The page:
Hey... I was just looking at the release schedule for this weekend. Is SCREAM IF YOU KNOW WHAT I DID LAST HALLOWEEN really coming out nationwide? Did they even bother advertising it once? I mean, MUSIC OF THE HEART seems to be sneaking out compared to the nearly deafening hype for Universal's STORY OF US and Fox's FIGHT CLUB, but at least there's an MTV tie-in video for that film and a theatrical trailer I've seen at least once. As far as SIYKWIDLH is concerned, it's almost like they're ashamed to be throwing it up there on screens. Not that I think the film's got the potential to be anything but an absolute disaster, but how does Miramax expect to reap any return if they haven't even made the effort?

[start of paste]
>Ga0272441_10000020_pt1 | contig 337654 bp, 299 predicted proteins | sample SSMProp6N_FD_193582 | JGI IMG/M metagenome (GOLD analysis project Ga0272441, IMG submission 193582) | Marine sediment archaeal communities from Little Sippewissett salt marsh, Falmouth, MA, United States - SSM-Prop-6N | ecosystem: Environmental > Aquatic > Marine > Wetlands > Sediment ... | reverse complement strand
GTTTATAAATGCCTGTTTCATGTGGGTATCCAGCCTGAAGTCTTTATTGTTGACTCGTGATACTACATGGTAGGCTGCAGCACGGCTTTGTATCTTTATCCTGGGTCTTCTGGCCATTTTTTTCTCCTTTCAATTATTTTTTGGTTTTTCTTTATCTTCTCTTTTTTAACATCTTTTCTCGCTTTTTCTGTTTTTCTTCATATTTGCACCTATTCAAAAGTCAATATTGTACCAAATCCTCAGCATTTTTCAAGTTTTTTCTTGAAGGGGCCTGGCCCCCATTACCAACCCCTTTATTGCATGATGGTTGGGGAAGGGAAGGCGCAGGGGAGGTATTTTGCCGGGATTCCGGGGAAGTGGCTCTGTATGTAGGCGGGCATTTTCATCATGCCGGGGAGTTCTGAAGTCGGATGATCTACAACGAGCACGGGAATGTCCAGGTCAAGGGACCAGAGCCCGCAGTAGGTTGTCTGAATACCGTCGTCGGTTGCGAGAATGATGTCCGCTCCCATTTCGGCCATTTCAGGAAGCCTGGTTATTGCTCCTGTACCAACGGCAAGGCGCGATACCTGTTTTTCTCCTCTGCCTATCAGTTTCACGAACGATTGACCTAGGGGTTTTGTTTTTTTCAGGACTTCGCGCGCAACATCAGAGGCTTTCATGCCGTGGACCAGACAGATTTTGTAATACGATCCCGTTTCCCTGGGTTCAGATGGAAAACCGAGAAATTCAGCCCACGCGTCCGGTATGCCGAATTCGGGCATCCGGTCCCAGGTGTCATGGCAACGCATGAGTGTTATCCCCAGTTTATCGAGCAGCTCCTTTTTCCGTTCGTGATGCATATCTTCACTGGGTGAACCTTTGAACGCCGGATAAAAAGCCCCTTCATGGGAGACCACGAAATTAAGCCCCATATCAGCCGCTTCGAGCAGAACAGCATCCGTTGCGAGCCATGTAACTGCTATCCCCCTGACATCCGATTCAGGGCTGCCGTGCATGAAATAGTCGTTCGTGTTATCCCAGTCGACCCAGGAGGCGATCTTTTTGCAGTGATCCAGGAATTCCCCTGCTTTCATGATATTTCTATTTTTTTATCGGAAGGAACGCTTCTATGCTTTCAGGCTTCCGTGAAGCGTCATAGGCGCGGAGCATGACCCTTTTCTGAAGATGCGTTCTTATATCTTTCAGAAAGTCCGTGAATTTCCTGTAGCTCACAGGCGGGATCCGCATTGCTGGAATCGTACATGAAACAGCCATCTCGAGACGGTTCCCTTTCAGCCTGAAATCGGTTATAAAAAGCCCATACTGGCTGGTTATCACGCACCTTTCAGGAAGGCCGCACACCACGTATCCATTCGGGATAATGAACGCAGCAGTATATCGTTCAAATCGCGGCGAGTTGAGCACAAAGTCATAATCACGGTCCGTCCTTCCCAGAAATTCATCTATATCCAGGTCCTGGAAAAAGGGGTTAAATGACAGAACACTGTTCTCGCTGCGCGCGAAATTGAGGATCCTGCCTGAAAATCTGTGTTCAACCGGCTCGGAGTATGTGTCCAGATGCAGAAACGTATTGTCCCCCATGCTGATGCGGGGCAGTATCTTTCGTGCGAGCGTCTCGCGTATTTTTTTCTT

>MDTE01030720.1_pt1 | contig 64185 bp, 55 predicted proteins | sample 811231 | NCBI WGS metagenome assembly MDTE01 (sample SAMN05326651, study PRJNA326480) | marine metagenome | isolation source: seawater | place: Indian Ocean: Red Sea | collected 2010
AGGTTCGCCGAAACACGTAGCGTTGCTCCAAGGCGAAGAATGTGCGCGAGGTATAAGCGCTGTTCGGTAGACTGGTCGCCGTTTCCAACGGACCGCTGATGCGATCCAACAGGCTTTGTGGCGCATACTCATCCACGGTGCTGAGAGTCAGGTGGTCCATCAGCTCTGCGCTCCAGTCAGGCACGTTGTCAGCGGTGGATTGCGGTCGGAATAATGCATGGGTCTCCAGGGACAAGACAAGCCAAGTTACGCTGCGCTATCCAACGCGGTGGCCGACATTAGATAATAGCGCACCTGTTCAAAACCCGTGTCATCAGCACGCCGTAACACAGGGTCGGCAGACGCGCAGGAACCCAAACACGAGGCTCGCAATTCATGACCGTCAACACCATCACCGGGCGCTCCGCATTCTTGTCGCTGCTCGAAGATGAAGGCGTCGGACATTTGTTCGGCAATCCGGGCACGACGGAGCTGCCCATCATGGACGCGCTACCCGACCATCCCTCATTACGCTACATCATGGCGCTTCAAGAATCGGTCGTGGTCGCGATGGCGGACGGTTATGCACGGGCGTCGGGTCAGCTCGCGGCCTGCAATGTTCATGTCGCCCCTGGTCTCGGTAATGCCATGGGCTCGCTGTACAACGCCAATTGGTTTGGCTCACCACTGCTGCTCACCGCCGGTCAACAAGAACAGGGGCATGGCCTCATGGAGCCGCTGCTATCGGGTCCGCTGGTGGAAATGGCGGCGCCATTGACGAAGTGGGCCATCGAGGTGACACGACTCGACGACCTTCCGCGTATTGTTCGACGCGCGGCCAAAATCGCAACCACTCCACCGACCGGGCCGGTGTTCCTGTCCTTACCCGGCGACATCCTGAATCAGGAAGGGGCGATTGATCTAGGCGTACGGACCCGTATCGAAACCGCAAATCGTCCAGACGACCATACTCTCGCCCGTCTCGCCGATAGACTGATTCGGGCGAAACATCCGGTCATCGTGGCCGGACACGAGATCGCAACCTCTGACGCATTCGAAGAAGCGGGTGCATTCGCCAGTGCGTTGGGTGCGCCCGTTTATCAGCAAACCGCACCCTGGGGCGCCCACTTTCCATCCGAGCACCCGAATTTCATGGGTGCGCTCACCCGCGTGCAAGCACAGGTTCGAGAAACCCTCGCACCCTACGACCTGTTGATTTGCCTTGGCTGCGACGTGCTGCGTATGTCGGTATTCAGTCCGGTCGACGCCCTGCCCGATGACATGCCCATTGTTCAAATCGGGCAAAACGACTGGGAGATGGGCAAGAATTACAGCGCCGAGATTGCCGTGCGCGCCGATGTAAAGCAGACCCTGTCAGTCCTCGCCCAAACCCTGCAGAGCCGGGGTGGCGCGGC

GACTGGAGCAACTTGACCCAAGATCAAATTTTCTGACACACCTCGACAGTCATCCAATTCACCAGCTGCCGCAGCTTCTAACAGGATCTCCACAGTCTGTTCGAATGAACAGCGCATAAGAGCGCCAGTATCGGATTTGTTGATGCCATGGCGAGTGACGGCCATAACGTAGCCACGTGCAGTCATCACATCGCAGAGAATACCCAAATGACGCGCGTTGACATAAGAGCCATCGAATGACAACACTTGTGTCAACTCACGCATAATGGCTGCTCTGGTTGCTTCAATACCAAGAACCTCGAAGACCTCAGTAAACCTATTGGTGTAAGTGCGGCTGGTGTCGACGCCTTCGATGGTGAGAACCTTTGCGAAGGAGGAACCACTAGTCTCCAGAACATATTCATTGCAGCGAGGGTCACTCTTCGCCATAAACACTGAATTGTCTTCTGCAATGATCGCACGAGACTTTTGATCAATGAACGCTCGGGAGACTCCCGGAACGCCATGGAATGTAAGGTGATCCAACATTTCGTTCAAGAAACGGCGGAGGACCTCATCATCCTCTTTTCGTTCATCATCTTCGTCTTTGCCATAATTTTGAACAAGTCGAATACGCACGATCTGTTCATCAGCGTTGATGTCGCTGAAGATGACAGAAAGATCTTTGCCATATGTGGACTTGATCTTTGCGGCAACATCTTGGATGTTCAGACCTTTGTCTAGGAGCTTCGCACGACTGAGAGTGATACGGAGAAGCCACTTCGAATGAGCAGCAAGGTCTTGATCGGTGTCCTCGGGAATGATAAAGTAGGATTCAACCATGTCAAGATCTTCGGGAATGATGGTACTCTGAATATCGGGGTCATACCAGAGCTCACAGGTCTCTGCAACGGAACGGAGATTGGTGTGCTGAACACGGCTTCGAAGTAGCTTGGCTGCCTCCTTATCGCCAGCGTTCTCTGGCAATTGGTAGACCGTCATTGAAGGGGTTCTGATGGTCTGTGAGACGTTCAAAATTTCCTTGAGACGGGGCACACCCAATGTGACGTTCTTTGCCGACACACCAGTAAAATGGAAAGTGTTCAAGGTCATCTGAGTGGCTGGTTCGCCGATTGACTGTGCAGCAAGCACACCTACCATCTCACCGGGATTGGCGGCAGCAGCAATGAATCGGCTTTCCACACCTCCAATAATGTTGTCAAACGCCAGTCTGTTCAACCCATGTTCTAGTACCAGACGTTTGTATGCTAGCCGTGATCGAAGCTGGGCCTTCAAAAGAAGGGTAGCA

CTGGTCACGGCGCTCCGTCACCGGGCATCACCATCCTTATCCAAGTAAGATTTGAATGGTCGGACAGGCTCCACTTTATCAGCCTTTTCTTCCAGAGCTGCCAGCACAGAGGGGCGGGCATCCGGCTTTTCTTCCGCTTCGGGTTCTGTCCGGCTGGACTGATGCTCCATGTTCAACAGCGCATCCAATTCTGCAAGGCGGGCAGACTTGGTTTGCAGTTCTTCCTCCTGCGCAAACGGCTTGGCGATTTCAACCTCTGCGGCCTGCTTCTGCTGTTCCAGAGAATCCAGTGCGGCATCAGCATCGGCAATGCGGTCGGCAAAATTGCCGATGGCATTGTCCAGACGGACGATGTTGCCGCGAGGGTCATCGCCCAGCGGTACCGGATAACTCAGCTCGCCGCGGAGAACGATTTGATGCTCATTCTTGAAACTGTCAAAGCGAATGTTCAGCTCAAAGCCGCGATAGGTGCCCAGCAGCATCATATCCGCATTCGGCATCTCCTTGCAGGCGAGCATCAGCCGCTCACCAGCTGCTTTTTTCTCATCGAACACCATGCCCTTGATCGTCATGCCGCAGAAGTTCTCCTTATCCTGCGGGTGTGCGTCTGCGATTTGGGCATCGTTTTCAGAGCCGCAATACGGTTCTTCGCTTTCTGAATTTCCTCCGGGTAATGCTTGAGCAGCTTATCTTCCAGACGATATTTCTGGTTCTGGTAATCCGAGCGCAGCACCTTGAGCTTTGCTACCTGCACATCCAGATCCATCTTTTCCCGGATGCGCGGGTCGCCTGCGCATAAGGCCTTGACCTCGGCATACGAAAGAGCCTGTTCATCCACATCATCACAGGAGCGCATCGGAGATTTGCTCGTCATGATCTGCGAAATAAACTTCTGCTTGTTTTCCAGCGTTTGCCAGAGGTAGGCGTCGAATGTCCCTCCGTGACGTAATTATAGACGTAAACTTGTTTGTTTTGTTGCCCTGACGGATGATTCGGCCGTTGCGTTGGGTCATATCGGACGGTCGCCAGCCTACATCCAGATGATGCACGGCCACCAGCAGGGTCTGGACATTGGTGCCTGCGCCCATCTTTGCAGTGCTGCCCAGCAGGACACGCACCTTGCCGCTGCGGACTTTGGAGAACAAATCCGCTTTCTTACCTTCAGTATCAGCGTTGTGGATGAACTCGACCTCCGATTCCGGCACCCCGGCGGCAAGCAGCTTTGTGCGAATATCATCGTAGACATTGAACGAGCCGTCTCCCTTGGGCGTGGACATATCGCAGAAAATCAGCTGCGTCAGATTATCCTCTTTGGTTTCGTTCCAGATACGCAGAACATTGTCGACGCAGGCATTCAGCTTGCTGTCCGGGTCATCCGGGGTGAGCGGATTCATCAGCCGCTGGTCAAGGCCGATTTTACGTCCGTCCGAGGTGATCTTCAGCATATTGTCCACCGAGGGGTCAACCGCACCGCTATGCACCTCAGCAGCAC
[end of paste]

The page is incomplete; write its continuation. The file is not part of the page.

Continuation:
I read a really funny development listing tonight for a film called CHASING THE PARTY, or HOW HUGH HEFNER CHANGED MY LIFE. It's being produced by Jerry Bruckheimer, and it's the story of two guys who are determined to crash a party at the Playboy Mansion, even as they come to grips with their friendship and their relationships with their girlfriends. The film's being touted as a BILL & TED style comedy, and sounds like it could be light fun. The thing that really got my attention, though, was that the script was written by Scott Caan, who's starring in the film along with his father, James Caan. Well, no wonder they're going to get to use the Mansion in the film. If I could be anyone at any point in their lives, I'd opt to be James Caan in the '70s, when he managed to land some ridiculous number of Playmates of the Month in a row over a period of several years. As much as Hefner in his pajamas, the image of James Caan defines the PLAYBOY allure for me. He was always the prototypical PLAYBOY guy, tough as nails, ready to fight or fuck at the drop of a hat, and cool even when controversial. I'd love to see how Scott Caan creates the atmosphere of the Mansion, since his technical advisor on the film is in such great position to make it authentic. I have a feeling the film will be worth seeing for that, if for nothing else.